Quick Guide for Engineering Laptops 2019
- Know your Curriculum
- Common Engineering Software
- Final Thoughts
Starting an engineering program can be an exciting milestone. The promise of the learning to come, and the title of “engineer” to be earned, will entice many students to begin an engineering degree this June, but there are many things to consider before starting this new adventure, and one that often goes overlooked is the special requirements an engineering program has when it comes to computing. While all students need a computer to function in a university environment, engineering students may have assignments with unique requirements, and many engineering programs take advantage of certain programs that won’t function well, or won’t function at all, on a standard student laptop. While most universities will have computers readily available for students to use that are already equipped with these high-power programs, If you want the freedom to work on assignments on your own, having a computer that can handle the engineering software requirements is vital. Below we take a look at some of the things an engineering student should consider when selecting a laptop and recommend a few that are more than up to the challenges brought by an engineering curriculum.
Know your Curriculum
One of the first things to consider when selecting an engineering laptop is the specific curriculum that the computer is to be used for. Every program is different and even the same engineering discipline is different between different schools, so knowing how the program is structured before you begin is vital to selecting a laptop that will meet your needs. We highly recommend speaking to a student advisor or the head of the program to find out what, if any, special software might be used. After obtaining a list of what software will be used, take a look at the system requirements to make sure the chosen computer can handle the computational requirements. This would also be a good time to ask if they have a computer that they recommend, or if there is a way to get a student discount on a new computer. It is also worth noting that more and more universities are giving students computers when they enroll. This is a great tool for many students, but just because a computer is provided by the school doesn’t mean that it can handle the specific challenges posed by the high demand software often used in an engineering curriculum. Make sure to check that computer’s specifications against the system requirements of the software you’ll be required to use.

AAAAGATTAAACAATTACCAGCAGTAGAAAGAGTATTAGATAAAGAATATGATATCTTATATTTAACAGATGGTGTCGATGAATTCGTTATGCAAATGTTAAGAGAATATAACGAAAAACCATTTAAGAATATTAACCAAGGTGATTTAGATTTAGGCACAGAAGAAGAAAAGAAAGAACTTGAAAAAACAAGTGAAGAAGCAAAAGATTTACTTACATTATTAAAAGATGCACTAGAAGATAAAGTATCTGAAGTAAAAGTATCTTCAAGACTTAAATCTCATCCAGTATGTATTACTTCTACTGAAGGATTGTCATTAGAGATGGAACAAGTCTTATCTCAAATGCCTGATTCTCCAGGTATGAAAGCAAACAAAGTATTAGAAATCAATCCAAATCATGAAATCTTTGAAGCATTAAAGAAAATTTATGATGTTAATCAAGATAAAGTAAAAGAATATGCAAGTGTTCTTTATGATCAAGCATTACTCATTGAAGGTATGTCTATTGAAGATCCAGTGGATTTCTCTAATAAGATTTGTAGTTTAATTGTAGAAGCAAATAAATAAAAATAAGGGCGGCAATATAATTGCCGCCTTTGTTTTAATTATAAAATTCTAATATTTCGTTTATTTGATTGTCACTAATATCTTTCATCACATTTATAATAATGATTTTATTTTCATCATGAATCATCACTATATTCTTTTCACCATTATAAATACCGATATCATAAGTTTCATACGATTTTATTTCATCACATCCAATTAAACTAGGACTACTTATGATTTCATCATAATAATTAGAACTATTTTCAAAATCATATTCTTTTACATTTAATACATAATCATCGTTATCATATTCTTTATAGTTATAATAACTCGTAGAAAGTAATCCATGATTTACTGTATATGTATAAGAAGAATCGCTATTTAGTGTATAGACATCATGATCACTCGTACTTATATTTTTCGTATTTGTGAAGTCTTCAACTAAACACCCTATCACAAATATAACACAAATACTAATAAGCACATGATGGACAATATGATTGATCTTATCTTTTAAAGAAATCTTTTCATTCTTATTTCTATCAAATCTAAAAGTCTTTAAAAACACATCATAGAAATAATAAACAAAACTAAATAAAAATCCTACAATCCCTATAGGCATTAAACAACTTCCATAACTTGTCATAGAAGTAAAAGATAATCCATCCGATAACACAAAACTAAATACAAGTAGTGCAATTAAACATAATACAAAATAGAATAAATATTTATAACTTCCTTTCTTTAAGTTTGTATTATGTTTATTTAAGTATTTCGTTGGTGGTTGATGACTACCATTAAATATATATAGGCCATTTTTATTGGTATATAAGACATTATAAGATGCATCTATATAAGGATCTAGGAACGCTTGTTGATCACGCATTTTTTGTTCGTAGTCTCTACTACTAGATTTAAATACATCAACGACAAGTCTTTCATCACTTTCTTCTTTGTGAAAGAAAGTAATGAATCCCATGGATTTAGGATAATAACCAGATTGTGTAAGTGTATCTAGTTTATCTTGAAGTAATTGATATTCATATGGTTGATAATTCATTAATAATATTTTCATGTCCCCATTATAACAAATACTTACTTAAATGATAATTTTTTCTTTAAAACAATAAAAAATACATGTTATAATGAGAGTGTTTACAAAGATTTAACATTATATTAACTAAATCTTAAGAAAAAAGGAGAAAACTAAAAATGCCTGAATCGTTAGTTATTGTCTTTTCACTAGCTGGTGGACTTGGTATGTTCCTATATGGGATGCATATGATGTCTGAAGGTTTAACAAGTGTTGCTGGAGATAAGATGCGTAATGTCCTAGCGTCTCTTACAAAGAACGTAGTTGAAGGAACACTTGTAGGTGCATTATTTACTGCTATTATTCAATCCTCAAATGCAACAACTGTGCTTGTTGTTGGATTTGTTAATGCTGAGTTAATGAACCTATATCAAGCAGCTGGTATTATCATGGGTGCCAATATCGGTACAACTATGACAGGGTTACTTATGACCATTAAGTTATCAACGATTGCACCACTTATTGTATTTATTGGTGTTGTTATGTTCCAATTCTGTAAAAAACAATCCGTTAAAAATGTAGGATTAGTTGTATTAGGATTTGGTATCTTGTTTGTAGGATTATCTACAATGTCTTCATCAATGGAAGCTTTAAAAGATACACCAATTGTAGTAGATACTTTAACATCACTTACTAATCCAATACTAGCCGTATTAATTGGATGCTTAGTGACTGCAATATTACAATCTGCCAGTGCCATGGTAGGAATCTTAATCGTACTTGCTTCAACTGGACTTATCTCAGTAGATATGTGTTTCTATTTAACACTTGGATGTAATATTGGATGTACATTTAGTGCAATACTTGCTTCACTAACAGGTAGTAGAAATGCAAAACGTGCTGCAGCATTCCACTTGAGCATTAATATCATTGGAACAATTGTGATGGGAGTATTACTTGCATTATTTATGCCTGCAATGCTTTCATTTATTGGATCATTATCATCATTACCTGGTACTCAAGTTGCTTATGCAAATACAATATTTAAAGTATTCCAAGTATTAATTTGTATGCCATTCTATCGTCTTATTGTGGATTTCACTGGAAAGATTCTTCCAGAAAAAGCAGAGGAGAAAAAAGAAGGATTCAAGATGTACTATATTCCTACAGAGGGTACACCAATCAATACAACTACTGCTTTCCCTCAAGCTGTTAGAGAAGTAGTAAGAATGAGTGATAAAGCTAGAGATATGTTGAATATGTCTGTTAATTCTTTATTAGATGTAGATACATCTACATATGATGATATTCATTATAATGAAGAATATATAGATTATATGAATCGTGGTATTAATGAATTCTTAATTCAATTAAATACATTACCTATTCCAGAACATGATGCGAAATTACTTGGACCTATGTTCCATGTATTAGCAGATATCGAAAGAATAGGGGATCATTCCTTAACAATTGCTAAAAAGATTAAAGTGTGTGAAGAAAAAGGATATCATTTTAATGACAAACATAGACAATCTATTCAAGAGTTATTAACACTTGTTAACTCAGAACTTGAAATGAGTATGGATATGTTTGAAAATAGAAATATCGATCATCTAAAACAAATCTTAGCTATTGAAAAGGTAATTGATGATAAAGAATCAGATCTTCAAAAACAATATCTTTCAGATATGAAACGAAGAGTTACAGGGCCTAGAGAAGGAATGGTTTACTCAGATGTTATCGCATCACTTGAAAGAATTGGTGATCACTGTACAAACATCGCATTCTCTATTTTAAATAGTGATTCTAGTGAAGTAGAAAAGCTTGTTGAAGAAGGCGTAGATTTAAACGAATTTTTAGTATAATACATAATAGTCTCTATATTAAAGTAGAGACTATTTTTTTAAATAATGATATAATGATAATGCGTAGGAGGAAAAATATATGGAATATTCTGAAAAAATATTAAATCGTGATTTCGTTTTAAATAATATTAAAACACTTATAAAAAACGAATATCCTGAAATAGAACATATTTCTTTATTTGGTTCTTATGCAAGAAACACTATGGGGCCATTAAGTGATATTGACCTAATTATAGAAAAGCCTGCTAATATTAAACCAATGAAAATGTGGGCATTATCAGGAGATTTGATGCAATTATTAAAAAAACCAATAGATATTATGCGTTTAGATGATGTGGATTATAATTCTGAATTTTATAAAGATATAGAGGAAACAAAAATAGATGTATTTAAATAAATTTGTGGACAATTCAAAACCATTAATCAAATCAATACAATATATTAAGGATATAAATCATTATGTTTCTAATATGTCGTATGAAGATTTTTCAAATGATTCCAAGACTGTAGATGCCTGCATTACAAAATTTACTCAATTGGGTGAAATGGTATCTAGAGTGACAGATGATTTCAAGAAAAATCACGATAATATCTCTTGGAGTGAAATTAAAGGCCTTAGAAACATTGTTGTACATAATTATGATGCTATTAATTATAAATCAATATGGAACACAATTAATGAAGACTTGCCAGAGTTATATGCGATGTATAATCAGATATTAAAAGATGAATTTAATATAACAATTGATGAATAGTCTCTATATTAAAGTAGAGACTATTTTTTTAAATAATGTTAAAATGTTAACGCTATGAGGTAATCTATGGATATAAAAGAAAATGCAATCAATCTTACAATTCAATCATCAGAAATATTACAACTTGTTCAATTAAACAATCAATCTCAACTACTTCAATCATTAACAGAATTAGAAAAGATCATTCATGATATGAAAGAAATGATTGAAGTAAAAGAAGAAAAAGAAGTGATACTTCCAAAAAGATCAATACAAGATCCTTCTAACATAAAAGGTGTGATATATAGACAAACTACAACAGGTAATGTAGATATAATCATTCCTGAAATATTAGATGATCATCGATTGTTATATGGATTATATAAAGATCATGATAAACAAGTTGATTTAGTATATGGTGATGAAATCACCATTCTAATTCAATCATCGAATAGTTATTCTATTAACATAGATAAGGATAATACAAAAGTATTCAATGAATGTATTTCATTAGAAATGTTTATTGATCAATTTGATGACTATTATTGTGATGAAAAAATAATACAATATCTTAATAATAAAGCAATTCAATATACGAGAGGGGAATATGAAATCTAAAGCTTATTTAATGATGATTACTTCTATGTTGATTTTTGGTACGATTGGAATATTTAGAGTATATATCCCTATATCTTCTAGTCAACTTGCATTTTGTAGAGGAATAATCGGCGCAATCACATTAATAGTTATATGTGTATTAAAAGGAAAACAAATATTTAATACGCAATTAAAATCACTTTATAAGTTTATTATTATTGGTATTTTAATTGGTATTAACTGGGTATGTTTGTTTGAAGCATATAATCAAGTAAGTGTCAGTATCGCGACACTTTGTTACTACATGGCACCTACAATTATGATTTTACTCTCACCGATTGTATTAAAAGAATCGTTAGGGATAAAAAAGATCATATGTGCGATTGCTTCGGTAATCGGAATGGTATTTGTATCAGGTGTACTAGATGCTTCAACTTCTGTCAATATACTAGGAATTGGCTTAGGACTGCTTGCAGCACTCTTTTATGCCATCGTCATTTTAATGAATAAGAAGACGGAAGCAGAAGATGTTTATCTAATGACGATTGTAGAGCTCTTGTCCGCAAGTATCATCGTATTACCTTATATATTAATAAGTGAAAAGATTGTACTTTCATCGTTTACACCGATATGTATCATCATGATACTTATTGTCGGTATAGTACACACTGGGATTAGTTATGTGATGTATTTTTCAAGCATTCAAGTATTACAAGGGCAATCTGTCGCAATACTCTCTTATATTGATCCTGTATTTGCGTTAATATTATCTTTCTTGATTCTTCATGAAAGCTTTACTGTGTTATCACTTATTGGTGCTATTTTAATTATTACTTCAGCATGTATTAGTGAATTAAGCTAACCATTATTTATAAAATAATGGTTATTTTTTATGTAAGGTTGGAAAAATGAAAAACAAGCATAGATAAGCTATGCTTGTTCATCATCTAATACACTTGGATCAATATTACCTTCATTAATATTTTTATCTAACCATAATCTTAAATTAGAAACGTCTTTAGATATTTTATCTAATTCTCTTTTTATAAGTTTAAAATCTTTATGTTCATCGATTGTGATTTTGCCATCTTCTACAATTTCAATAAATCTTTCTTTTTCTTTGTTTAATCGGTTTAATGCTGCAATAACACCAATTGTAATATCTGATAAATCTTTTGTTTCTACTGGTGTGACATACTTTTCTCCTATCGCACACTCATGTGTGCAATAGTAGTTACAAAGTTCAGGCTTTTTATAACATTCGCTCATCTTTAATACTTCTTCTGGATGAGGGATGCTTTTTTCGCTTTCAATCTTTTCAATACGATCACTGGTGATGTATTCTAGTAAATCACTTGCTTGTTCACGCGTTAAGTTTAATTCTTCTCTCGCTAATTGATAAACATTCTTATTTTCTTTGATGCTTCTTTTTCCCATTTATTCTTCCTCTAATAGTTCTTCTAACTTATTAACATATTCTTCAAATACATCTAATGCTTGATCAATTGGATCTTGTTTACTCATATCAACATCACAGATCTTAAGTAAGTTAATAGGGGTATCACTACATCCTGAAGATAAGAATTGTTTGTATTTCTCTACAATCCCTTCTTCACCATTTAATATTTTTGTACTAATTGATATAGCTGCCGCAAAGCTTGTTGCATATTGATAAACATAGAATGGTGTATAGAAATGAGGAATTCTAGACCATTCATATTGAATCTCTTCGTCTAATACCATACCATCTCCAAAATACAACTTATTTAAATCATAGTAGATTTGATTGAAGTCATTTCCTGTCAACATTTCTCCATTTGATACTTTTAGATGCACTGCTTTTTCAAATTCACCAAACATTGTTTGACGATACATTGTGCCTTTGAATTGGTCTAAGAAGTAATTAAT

A quick but important note on operating systems. When selecting a computer, many discussions start with which Operating system should be used. In this case the decision is all but made before the question is even asked. In the field of Engineering Windows is almost universally used. Many of the unique programs that are used aren’t well supported or available on other operating systems. Additionally, Windows is a standard within the industry and likely to be what is required to use in the workplace. Some people have developed functional workflows on operating systems such as Mac or Linux, but this article is about the best choice in laptop for an engineering student. Because of software compatibility and the demands of the workplace, the best choice is to go with a windows PC. Because of this, the following pertains only to Windows computers.